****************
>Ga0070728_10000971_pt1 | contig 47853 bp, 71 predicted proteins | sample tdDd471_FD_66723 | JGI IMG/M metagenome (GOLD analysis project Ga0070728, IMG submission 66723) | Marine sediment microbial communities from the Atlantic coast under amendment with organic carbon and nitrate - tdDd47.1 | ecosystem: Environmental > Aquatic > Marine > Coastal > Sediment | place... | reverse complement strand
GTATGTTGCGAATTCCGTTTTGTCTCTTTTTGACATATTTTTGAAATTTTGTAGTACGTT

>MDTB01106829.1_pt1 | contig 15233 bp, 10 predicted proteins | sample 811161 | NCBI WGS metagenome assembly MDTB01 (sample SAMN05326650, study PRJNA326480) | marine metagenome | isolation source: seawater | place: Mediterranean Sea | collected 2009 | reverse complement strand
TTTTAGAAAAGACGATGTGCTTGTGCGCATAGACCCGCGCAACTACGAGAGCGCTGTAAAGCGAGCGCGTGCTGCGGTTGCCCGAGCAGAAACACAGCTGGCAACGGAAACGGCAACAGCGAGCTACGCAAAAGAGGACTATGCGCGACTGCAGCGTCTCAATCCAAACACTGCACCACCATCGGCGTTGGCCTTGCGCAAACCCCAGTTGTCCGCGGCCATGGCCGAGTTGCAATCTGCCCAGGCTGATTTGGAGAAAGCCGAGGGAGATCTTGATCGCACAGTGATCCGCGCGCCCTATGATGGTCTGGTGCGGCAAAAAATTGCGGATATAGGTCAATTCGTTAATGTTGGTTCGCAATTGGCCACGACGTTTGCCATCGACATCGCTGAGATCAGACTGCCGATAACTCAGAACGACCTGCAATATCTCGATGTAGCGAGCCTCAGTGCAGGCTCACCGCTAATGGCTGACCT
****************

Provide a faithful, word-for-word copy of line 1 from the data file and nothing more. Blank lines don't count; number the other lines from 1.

>Ga0070728_10000971_pt1 | contig 47853 bp, 71 predicted proteins | sample tdDd471_FD_66723 | JGI IMG/M metagenome (GOLD analysis project Ga0070728, IMG submission 66723) | Marine sediment microbial communities from the Atlantic coast under amendment with organic carbon and nitrate - tdDd47.1 | ecosystem: Environmental > Aquatic > Marine > Coastal > Sediment | place... | reverse complement strand